by Joab Jackson
With the unveiling of a rough draft of the human genome last January, genetic determinism is being floated more than ever to explain human behavior and disease. Medical reporters gush about unraveling the human DNA code to find new cures and create designer babies. Of course, smart journalists point out why there are no single genes responsible for intelligence or violence. Still, even the most thoughtful genetics coverage carries the hidden wish to explain why we do what we do largely in terms of our genetic heritage — as we do ourselves in everyday conversation. When was the last time you shrugged off some bad habit by saying, "It's in the genes"?
Colin Tudge's The Impact of the Gene is the latest book attempting to explain the hubbub over genetics. A British science writer of some renown, Tudge takes the unique tack of explaining these issues through Gregor Mendel's groundbreaking studies in plant breeding. The 19th-century monk carefully bred peas to show how they passed on certain characteristics, such as color and roundness, from generation to generation. Although heredity had been exploited by farmers for centuries beforehand, Mendel was the first to scientifically chart how characteristics are handed down from parent to offspring — even through multiple generations. While his contemporary, Charles Darwin, showed how natural selection gives living creatures the traits they need for survival, it was Mendel who showed how such traits are passed along in the first place. By the time Mendel's and Darwin's ideas were fully digested by the scientific community, all that was left to do was find the mechanism that carries traits, which James Watson and Francis Crick did in 1953 with their double-helix model of the DNA molecule.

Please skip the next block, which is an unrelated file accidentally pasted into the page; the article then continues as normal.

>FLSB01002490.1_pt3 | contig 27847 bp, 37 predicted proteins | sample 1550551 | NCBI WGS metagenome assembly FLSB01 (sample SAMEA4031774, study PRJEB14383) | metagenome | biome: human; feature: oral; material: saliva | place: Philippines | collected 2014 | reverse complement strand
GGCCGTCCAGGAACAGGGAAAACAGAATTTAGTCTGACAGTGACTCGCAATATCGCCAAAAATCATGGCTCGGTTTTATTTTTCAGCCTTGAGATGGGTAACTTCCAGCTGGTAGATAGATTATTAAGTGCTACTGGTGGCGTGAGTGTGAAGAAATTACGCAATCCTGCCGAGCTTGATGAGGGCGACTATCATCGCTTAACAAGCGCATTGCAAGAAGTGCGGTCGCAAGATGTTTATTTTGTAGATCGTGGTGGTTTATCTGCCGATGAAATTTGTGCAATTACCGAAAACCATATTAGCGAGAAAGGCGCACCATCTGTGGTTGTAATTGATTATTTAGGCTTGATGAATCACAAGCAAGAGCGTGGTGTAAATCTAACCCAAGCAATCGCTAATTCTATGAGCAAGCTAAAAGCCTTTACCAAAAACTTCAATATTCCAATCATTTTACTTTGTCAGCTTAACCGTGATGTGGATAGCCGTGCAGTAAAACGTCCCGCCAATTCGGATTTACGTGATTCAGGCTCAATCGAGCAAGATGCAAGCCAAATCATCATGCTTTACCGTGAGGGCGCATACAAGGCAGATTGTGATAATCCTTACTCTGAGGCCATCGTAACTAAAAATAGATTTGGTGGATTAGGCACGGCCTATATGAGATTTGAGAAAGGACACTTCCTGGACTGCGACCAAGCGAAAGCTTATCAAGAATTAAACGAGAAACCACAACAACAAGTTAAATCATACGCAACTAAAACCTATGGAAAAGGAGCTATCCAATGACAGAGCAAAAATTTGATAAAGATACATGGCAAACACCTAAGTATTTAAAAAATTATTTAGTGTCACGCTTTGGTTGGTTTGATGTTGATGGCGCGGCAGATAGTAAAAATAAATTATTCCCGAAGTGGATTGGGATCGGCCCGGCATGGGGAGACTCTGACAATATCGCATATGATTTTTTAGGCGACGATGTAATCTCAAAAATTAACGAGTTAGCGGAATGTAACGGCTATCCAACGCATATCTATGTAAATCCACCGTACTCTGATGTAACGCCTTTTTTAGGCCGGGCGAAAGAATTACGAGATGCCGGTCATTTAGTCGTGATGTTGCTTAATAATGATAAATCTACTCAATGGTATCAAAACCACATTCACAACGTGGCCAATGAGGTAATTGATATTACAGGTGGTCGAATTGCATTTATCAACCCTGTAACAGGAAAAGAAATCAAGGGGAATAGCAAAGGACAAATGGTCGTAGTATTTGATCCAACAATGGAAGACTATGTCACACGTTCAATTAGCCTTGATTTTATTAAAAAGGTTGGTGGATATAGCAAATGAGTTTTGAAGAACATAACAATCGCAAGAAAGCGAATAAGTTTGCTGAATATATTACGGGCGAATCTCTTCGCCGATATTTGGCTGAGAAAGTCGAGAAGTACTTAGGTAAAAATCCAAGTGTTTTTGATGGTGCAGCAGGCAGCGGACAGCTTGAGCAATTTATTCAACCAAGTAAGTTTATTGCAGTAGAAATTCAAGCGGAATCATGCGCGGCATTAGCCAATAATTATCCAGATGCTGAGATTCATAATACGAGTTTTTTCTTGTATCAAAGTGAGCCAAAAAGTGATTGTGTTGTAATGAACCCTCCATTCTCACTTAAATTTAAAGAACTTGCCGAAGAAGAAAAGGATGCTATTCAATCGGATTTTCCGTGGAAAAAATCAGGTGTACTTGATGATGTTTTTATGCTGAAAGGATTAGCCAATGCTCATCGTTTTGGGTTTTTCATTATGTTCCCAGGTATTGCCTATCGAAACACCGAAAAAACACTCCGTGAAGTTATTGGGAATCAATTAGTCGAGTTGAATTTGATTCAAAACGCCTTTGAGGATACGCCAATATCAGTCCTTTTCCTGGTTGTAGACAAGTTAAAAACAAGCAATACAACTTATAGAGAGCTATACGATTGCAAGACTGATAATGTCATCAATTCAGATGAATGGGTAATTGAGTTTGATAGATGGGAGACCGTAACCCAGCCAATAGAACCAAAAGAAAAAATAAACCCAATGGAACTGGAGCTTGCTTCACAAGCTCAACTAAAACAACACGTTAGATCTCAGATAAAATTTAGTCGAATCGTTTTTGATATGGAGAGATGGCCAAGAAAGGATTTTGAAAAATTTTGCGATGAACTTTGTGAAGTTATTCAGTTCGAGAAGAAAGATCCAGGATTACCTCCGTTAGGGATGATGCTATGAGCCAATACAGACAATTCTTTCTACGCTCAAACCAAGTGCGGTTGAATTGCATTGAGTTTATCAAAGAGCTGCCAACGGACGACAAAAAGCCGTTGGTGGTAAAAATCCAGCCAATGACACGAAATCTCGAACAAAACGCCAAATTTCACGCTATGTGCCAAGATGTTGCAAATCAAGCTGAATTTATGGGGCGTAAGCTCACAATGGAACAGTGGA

As Tudge points out, Mendel's low-tech but essential contribution to genetics is often overlooked. By using heredity to explain genetic science, Tudge brings much-needed clarity to a complicated field. Indeed, his description of how DNA works is among the most understandable to be found in the popular press — almost to the book's detriment. At times, such descriptions read like a well-written but bland intro-level biology textbook.
Moreover, the casual reader might feel mislead by the title. Tudge's assessment of the impact genetic research may have — from genetically modified crops and stem-cell research to the possibility of eugenics — feels tacked on. And his conclusion, that we should be advised by a cadre of morally wise prophets on how to use such technology, is downright flaky — and a cop-out of our collective obligation to find that middle ground between scientific innovation and moral responsibility. Studying Mendel's peas is a fine way to learn genetic science, but it offers little insight on how the idea of genetic determinism itself will influence human culture.